I still have plenty of collectables to find, which extends the game a lot. If you blaze through the game, just to get through it, expect only about five hours of play. That would really be a shame however, as you would be missing the point of a game like this.
During your journey, you will find five more colored LocoRoco that all have different voices and actions. As your LocoRoco perform the soundtrack to the game, changing LocoRoco changes the music.
One nice touch is when your LocoRoco are broken apart, they each sing a different part of the song, complete with lip sync.
Another downer for some, along with the lack of difficulty, is the repetitive levels. While you will find differing game play mechanics as you progress stage-by-stage, the stages are all one type or another. Each world has an ice stage, for example.
It is a shame that a lot of people will get caught up on this fact, as it does not detract from the game one bit.
The pink flowers you pick up are used as currency for the mini-games. To play these games, you must spend 100 of them. The end goal of Chuppa Chuppa and MuiMui Crane is to collect more pieces for your LocoHouse.
Chuppa Chuppa has you gauging how much power to use to shoot a LocoRoco through a winding stage without hitting an obstacle. One hit and it is game over. MuiMui Crane is like those crane games at the arcades where you move a mechanical crane to grab the best prize.
Chuppa Chuppa is a lot more challenging, and fun.
The third "mini-game" is a lightweight level editor. Unlocking this will take some time, but is well worth it in the end.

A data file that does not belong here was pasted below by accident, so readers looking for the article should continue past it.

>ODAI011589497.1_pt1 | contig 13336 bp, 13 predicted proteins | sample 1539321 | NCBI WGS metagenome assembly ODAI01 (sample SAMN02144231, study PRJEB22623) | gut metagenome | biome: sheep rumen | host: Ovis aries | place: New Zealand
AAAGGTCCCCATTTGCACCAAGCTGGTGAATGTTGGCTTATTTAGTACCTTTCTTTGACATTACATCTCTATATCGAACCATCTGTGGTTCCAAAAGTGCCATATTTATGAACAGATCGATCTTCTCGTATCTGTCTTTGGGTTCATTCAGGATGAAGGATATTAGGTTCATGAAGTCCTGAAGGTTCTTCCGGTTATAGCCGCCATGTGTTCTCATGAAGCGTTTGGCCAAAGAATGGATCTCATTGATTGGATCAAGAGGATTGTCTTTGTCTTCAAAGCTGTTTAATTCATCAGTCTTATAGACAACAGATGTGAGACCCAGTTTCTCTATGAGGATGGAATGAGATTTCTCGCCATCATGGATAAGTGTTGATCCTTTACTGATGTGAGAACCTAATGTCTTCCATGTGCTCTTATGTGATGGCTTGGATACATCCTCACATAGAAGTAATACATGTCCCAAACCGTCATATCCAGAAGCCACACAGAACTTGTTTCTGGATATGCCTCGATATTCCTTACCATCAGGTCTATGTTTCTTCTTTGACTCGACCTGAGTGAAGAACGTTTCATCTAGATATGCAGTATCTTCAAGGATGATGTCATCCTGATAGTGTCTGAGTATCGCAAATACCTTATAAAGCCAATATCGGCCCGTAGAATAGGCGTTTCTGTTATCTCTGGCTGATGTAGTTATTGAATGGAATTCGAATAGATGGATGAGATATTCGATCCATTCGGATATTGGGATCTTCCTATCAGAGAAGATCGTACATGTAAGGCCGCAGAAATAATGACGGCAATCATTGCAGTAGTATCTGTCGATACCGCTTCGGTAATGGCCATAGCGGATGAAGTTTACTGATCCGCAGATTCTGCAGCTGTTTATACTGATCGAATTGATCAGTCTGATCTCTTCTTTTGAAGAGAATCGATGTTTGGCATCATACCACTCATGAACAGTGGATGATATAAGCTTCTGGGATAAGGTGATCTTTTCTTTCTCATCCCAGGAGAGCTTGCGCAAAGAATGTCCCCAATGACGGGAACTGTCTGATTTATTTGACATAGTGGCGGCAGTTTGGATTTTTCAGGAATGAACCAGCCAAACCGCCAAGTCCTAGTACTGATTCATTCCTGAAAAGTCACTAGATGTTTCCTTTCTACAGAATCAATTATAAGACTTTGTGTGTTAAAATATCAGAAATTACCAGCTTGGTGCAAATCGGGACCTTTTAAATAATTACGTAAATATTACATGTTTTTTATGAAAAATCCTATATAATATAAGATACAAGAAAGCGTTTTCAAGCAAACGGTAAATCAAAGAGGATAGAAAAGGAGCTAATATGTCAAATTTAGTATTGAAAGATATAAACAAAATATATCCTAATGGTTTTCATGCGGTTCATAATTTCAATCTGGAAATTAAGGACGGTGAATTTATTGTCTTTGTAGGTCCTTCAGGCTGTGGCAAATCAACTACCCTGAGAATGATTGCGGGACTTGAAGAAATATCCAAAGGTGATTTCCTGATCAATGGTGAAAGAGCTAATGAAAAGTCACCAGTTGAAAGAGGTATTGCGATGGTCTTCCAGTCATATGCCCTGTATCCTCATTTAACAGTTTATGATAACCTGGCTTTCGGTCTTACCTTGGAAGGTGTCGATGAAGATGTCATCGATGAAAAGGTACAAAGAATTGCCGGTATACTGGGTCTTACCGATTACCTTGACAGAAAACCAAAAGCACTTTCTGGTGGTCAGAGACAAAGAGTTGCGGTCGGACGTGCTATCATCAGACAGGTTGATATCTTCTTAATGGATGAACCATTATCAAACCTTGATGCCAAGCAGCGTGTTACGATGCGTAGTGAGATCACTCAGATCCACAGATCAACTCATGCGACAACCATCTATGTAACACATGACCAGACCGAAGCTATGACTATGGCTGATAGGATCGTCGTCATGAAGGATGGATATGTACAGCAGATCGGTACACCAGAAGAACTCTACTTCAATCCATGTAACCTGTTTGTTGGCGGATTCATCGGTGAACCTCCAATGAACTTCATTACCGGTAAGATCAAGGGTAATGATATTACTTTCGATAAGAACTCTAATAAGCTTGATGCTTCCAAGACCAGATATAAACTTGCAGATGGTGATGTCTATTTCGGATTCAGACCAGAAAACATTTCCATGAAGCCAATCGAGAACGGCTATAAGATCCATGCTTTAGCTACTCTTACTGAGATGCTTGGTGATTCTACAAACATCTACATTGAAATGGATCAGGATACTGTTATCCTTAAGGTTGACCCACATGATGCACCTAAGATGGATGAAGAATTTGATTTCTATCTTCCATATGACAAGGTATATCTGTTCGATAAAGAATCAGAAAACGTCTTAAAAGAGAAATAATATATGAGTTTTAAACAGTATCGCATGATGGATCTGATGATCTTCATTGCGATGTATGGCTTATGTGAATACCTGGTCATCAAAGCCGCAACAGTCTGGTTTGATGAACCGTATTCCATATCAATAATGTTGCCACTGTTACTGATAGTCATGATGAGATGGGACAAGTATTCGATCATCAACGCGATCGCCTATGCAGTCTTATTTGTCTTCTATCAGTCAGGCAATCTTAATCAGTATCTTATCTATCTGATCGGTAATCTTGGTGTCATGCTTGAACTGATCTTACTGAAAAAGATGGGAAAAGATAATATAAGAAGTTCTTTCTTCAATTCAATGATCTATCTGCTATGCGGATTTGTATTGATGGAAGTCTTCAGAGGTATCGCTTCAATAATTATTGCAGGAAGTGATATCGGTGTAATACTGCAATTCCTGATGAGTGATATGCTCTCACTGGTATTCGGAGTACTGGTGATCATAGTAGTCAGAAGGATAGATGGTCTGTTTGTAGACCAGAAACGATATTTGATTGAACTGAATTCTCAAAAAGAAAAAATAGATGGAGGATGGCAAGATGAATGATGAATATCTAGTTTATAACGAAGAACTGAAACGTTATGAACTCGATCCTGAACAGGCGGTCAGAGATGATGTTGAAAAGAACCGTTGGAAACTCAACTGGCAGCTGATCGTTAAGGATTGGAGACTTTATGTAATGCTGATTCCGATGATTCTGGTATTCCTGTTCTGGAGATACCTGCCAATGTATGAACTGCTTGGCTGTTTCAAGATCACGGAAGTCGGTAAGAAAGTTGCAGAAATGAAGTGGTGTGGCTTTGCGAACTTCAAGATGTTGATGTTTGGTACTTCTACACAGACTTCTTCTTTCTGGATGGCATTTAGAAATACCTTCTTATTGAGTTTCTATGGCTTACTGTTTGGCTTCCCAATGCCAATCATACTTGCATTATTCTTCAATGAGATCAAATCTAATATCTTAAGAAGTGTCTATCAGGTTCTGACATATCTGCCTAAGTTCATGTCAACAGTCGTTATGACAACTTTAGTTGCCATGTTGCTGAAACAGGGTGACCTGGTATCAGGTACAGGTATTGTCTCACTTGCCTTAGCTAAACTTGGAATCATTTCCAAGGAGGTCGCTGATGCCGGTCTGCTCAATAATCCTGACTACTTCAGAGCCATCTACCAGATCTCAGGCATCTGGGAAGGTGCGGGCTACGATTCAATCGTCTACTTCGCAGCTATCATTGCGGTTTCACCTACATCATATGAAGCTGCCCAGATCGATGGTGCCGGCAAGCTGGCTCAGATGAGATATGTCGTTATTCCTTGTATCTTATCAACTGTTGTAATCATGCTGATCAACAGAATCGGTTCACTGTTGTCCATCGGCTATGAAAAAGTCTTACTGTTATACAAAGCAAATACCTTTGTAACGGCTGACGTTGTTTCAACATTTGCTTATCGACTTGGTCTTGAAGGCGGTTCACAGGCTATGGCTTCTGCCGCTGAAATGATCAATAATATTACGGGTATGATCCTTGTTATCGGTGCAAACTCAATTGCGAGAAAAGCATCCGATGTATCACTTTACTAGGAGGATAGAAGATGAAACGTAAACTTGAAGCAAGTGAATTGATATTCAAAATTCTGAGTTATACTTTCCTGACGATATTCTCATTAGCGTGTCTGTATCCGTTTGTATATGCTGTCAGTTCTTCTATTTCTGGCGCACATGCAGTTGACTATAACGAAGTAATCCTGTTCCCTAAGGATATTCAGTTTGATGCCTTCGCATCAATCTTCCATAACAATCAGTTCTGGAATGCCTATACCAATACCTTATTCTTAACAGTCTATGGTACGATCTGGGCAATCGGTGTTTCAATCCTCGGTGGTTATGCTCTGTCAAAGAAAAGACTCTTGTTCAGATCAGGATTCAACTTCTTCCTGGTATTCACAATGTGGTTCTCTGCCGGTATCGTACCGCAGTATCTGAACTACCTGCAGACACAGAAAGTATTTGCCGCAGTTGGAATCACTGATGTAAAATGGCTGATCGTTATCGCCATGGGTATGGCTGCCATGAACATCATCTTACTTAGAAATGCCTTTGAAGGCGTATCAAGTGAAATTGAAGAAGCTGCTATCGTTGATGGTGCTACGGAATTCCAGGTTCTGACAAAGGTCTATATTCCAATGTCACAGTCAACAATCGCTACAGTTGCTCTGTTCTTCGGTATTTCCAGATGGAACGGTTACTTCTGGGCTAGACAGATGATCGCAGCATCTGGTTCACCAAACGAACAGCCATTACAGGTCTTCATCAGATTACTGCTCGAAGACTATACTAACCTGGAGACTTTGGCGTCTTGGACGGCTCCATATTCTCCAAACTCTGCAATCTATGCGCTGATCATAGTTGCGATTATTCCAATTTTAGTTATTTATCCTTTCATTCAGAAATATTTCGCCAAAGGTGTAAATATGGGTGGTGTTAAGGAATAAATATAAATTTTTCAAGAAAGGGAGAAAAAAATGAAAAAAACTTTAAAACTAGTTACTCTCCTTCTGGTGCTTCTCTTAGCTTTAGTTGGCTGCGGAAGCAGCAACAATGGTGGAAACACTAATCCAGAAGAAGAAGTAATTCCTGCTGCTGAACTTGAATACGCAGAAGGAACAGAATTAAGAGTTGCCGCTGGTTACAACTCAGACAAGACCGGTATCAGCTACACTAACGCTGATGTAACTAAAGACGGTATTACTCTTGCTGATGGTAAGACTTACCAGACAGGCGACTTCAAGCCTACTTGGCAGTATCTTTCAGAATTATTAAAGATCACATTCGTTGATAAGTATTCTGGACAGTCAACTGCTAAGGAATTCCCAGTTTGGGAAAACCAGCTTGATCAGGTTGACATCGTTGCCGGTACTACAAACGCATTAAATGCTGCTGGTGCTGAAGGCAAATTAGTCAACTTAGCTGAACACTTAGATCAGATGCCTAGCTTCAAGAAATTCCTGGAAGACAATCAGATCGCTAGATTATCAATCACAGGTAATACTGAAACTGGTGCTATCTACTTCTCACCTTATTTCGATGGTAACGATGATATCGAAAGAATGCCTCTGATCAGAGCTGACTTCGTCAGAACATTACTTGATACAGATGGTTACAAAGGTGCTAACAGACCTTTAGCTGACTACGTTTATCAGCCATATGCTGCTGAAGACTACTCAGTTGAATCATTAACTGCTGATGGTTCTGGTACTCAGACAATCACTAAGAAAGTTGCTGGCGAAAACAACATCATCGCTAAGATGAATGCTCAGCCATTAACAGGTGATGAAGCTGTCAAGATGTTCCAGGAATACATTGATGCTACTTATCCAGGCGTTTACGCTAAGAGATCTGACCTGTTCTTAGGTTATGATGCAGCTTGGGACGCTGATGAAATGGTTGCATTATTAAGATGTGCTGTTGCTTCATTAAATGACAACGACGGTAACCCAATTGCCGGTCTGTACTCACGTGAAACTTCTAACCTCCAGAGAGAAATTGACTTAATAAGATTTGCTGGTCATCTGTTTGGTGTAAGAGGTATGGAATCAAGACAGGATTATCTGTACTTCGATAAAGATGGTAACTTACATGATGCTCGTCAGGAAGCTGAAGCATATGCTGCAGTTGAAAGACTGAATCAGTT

The LocoHouse is not exactly a level editor, but more of a Rube Goldberg machine. There are three sizes of houses, two must be unlocked. You must create a contraption for a LocoRoco to travel through. Placed in different spots in the LocoHouse are more pieces. So building by trial-and-error is the name of the game here.
Additionally you can share your LocoHouse with up to 15 other people locally. Also supported is game sharing, where you can send levels of the game to someone else.
The use of mostly solid, all 2D graphics are used to their fullest potential. Transparency is used liberally, and well. The art style is unique, and sets this one apart from the rest.
There is one glaring issue with some of the stages. Reds and blacks bleed and cause ghosting. If the stage is all red, or all black, this is very noticeable.
Looking at the demo, and now the final game, you can see that most of the ghosting that was present in May is now gone in the final game. This is great, but I guess red and black ghosting could not be helped.
More than the graphics, the sound and music make LocoRoco what it is. Using a made up language, a choir of mostly children perform each track in the game. Each is distinct, with the scary Halloween sounding one being a personal favorite.
This game has charm in spades, that coupled with the new and innovative game play makes for a (devilishly cute) face for gaming. LocoRoco is by far one of the best experiences that can be found on the PSP. You could not ask for a better puzzle/platformer for on-the-go entertainment.
LocoRoco is rated E (Everyone) by the ESRB.